September 9, 2018: NASA Focuses on Recovering Opportunity as Storm Diminishes and Dust Settles: The dust raising power of the storms that wrapped Mars in a cloud in June and July diminished in August, sending all that powdery stuff back down onto the surface of the Red Planet. On Earth, the Mars Exploration Rovers (MER) team at NASA’s Jet Propulsion Laboratory (JPL) reviewed recovery plans, conducted additional simulations, and began wrapping the month with newfound reasons to believe Opportunity can emerge from her hibernation.
Then, on August 30th, NASA and JPL, home to all NASA’s Mars spacecraft, issued a press release announcing that the MER mission would soon begin “a two-step plan to provide the highest probability of successfully communicating with the rover and bringing it back online.”
Step one will be a period of actively attempting to communicate with the rover by sending it commands through NASA’s Deep Space Network (DSN) antennas. “Assuming that we hear back from Opportunity, we will begin the process of discerning its status, and bringing it back online,” MER Project Manager John Callas stated in the release.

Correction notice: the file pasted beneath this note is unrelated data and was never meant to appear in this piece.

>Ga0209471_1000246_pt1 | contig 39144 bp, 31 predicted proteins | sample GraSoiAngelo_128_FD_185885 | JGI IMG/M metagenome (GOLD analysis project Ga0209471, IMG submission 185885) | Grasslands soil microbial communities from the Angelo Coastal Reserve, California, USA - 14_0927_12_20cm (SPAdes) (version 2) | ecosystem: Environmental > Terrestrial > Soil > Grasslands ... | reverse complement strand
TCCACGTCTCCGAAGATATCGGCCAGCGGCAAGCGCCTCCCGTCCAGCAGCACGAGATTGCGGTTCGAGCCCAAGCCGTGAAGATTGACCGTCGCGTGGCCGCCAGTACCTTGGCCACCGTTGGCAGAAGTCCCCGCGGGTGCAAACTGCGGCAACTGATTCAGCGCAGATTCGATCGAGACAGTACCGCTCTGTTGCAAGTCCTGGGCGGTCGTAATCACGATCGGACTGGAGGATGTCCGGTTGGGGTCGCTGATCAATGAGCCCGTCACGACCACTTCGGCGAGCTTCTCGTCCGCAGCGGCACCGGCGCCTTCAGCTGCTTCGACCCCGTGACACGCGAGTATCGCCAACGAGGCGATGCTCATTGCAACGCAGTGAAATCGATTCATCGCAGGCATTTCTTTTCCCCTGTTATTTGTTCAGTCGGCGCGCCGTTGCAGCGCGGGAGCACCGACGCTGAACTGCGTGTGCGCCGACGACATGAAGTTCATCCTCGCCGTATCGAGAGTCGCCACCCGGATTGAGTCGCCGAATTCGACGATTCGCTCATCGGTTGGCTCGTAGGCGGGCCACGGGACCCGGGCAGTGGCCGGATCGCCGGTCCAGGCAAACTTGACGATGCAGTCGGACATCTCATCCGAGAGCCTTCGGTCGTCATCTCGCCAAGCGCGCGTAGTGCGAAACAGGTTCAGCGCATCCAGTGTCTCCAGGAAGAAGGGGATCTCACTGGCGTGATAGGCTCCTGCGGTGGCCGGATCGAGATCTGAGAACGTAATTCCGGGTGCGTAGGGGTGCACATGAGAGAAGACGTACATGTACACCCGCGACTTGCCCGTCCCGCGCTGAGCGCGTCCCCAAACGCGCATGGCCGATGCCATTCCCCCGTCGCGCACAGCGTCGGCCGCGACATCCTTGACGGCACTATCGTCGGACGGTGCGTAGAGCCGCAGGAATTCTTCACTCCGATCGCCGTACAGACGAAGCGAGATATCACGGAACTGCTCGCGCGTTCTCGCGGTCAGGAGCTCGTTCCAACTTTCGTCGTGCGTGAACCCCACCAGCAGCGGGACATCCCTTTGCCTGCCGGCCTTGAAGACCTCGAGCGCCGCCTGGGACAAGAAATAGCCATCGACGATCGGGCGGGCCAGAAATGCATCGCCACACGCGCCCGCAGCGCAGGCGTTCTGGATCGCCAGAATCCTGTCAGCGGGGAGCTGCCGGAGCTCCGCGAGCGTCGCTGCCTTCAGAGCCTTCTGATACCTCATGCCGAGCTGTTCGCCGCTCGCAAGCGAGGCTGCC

That effort – which could begin as early as September 10th – will last 45 days, according to the press release. If that 45-day effort does not succeed in picking up a signal from Opportunity, a small core group of MER team members would stay on for “several months” more to continue listening “passively.”
Forty-five days is all most people took in. With no live press conference and what read like a rushed out release, forty-five days is what people read and what they spread. The end seemed near. What “passive listening” and that part of the effort actually meant for Opportunity was not explained and was all but lost in furious translation as the story hit the most popular social media sites and science hangouts before moving into the mainstream news.
Over the next few days, there was reaction and confusion about what was going to happen to Opportunity. Even before the dust had a chance to settle on Earth, one thing became immediately clear: this rover is still loved around the world. It also seemed clear that there was more to this story than was being reported or understood… [More at link]